2. Are you saying it’s not possible to calculate it from the outside?

    Cause all manufacturing companies know their rexact cost of production, its called accounting.

    1. Of course. Rolex very well knows but is a very secretive company. Only looking at revenue/profit doesn’t give an accurate picture either since it is a foundation and big parts of the profits goes to charity/marketing etc.

      Kind regards,
      Millenary Watches

  3. The cost of making a Rolex will be minimal and yes they are very overpriced : Omega,Zenith and Grande Seiko make better watches and have more heritage than Rolex for a fraction of the cost of a Rolex and they also have their profit margins…and don’t get me started on actually trying to purchase a Rolex tool watch from an AD it will take years.

    1. Thank you for sharing your thoughts, Steven!

      Kind regards,
      Millenary Watches

  4. When a company is very secretive it is hiding something for a reason. Rolex make watches as cheaply as possible whilst maintaining their desired standard – which is highly waterproof and classic design – they are not high workmanship watches like grand seiko, Patek etc. They are mass produced and very well marketed. Rolex has always recognised the brand and marketing are what really count – not the final finish of their watches.

    Sadly the Rolex AD experience is dreadful – you either get your arse kissed (which person really wants thatA) or you get lied too, humiliated and pushed into buying stuff u don’t want. It’s pretty sad – I think it will destroy Rolex when people catch on what they are really about – but that’s probably a long way off.

    I have Rolex and grand seiko – once you get past the meaningless kudos (who actually cares what watch u wear) you realise a quality grand seiko diver/sports watch is the way to go.

    1. Thank you very much for sharing your thoughts, Robert. Very interesting input!

      Kind regards,
      Millenary Watches

    2. Huh. I guess you had a bad experience. Both of my AD experience went better than yours.

  5. Military Timex standard, Army isue I have two that’s been in action in two wars fighting in the desert where the enemy is sand. They keep purfect time still to the second after many years. I allso have a rolex and only wish I could of tested it the same as the military standard issue Timex. While it’s nice to own a beutiful exspensive watch at the end of the day your only kidding your self it was really worth the cost.

    1. Thanks for sharing your experience and thoughts!

      Kind regards,
      Millenary Watches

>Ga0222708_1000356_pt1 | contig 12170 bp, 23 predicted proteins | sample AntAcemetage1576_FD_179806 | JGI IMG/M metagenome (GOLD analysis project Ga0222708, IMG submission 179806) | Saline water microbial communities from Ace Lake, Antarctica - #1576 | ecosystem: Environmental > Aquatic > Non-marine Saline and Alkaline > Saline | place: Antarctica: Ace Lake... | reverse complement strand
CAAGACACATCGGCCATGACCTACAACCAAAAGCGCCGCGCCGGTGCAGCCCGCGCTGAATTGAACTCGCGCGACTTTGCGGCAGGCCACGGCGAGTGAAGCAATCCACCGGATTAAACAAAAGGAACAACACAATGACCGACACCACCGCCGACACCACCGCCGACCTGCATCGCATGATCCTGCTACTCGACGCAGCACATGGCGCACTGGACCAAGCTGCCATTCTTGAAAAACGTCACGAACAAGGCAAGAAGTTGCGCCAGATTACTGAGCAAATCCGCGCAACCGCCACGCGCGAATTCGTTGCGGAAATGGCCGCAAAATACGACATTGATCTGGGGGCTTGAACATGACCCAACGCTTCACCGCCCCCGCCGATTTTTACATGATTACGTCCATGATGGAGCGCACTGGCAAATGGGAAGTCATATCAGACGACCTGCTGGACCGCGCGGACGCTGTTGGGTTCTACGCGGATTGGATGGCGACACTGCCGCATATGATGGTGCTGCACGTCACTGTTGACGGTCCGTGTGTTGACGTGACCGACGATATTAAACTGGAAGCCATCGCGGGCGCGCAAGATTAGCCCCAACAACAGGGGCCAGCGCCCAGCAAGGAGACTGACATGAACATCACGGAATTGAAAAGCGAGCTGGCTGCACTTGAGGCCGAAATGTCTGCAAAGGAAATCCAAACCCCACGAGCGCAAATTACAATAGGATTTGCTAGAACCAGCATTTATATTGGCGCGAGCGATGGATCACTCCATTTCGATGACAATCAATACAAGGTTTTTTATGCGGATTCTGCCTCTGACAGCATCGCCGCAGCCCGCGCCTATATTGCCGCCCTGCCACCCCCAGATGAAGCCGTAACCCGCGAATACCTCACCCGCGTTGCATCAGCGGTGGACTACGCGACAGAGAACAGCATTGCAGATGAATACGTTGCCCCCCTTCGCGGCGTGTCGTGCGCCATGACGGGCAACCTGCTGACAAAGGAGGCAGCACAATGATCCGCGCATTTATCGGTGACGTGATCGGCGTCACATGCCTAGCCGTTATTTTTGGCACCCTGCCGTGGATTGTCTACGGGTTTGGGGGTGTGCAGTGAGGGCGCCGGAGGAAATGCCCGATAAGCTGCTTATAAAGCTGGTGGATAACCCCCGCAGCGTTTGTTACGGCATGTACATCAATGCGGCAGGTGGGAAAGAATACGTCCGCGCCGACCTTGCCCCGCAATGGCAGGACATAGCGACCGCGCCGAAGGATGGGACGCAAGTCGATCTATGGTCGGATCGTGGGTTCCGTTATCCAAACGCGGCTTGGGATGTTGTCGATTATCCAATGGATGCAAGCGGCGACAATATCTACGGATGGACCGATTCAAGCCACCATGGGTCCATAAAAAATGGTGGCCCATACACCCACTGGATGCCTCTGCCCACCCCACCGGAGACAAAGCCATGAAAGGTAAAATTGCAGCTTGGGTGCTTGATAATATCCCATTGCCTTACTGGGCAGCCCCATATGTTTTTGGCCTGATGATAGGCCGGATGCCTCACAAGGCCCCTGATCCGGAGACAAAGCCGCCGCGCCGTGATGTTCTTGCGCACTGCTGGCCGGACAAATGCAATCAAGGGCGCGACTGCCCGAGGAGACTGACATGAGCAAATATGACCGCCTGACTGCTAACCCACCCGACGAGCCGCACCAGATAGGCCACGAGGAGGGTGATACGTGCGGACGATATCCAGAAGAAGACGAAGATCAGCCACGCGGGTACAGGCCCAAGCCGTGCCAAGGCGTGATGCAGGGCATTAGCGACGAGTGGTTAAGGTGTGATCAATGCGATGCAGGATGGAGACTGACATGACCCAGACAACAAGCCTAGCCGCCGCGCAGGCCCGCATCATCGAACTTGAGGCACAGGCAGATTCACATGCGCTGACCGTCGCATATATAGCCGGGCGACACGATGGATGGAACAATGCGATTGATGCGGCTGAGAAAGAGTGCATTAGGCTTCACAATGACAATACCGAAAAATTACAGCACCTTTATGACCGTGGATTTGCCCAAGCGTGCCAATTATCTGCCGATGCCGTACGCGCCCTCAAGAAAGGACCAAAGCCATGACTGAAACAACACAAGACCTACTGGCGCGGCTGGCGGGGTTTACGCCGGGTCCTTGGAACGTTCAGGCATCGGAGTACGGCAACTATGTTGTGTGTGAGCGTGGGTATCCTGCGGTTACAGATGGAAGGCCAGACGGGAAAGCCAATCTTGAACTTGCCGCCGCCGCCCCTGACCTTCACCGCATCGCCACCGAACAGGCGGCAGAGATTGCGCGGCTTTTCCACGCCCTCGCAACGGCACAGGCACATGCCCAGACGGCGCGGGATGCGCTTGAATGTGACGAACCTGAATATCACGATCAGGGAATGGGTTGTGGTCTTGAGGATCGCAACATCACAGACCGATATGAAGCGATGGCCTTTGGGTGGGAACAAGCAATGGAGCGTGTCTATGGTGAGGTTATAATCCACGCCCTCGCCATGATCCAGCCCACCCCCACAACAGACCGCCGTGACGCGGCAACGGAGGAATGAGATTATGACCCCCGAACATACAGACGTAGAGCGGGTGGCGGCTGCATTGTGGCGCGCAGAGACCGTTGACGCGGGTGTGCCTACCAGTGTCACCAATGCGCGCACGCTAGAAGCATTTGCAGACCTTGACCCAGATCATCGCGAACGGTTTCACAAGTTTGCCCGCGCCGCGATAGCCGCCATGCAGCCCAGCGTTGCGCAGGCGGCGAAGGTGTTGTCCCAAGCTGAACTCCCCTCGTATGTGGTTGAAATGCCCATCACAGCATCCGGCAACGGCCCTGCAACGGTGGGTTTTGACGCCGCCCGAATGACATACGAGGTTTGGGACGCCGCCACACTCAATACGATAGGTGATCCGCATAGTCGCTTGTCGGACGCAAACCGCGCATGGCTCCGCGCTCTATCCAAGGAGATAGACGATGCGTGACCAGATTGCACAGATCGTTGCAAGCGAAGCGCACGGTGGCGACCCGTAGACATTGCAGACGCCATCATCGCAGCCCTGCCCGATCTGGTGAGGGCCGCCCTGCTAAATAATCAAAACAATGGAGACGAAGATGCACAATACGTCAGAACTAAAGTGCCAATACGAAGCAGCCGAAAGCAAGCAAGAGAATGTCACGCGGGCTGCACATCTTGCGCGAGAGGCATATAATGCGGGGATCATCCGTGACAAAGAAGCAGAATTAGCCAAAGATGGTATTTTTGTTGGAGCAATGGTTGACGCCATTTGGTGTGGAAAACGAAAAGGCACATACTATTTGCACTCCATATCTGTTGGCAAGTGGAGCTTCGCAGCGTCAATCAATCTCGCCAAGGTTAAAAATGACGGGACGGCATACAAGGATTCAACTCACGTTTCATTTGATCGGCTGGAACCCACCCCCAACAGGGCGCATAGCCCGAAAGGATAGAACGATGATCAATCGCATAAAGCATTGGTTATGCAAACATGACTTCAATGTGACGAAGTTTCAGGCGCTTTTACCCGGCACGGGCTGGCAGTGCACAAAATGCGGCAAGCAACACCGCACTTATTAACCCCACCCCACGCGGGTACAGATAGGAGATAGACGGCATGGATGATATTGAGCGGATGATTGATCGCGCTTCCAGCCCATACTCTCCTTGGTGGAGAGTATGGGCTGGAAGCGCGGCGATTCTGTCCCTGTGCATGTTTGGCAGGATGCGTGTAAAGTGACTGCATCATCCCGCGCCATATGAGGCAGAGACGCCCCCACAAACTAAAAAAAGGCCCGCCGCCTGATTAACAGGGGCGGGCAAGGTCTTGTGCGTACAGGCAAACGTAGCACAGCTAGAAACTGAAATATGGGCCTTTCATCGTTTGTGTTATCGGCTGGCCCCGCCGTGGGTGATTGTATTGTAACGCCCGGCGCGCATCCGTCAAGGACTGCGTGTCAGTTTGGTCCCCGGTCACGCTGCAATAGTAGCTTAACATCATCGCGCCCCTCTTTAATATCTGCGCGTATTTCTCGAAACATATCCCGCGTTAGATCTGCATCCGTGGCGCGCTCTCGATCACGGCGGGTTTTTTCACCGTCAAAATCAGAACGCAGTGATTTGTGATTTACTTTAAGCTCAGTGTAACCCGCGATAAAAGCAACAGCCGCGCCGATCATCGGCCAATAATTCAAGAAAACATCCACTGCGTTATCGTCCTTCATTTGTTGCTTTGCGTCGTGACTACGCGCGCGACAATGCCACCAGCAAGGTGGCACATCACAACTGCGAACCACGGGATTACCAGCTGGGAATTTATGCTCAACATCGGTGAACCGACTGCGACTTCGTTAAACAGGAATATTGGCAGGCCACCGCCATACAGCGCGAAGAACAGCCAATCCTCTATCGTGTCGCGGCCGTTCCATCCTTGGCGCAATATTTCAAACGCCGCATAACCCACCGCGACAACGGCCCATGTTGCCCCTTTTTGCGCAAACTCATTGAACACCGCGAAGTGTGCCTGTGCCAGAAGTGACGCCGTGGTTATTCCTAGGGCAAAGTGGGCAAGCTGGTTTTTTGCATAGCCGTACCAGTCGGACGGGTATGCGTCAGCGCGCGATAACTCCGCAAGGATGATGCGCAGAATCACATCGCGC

6. Perhaps the cost of manufacturing a submariner can be estimated in the following way:

    1. Price at dealer: assume $9’000 (US)
    2. Dealer keeps (assume 1/2) $4’500
    3. Rolex Keeps 4’500.
    4. Production cost is then some faction of $4’500.
    5. Assume 10% of Rolex cost is the manufacturing case of the submariner, then that is about $450. Likely they have machines making the entire watch. Materials for steal (904L is roughly the same cost as 306L it seems in reality) are not different than other watches, using something like a 904L steal watch with an ETA movement would be a check step. It might be that a 904L steel is 30% more expansive per ton, so the case cost is more, but 30% might equate to $30 per watch perhaps.

  7. Every comment made to this message board has some truth to it. A knowledgeable person in the jewelry / watch trade can say Rolex marketing and advertising are primary functions setting apart Rolex from other watch companies selling watches with similar functionalities comparatively priced. However, the most significant element that forges Rolex’s success time and time again is the Rolex “IT” factor. For the masses, the Rolex watch is “it”, the watch most consumers are driven to purchase by a distinct desire to own. So, the question is why? Perhaps the easiest answer is, just hold a Rolex watch in your hand- feel its weight, the substantial watch body and bracelet, look at the watch’s styling and features, all of which imparts an innate magic to the Rolex Brand.

    1. Hi,
      Thanks for sharing your thoughts!
      Yes, you are absolutely right. Rolex is in most people’s minds THE watch to own. Part of that has to do with the prestige and reputation that comes with Rolex watches – which ultimately has a lot to do with Rolex’s successful marketing.

      Kind regards,
      Millenary Watches

  8. Some of these comments, especially the $367.60, show no knowledge of watches or accounting.

    If 40% of a $10,000 Rolex is markup, the AD is purchasing it from Rolex for $6,000. A normal and reasonable cost of goods sold and gross profit margin for any firm is 50/50, so we could say that this watch costs $3,000 to produce, that’s cost of goods sold, includes materials and production labor, does not include ancillary costs like marketing, selling, and administration. Rolex could include depreciation of their production machines and R&D cost in the cost of goods sold, or they may not.

    Now, if one was to say that a Rolex overpriced and is no different from a quality Omega or other cheaper but well made watch. Let’s assume the same margins, a $7,000 Omega is supplied to AD at $4,200 and the cost of goods is $2,100. One could speculate that the cost to produce an Omega and a Rolex are the same, but Rolex is able to squeeze much higher gross margins.

    I would speculate that a Rolex and a comparable watches from other brands like in the examples would cost somewhere between $1,000 and $2,000 to make. Yes there are high margins but all products you buy have margins and cost a fraction of what you pay to produce.

    If anyone has ever held a Rolex it does not feel cheap, it feels expensive and very well made. If you’ve held a Rolex and a $3,000 watch you can still clearly feel the difference.

    1. Hi Joseph,
      Thank you very much for your elaborate thoughts.
      We would certainly agree with you. And we would also agree that additional costs, in addition, to exclusively the assembly and materials need to be included in the calculation such as machines, and most importantly research and development, marketing, logistics, etc.

      Very interesting insights!

      Kind regards,
      Millenary Watches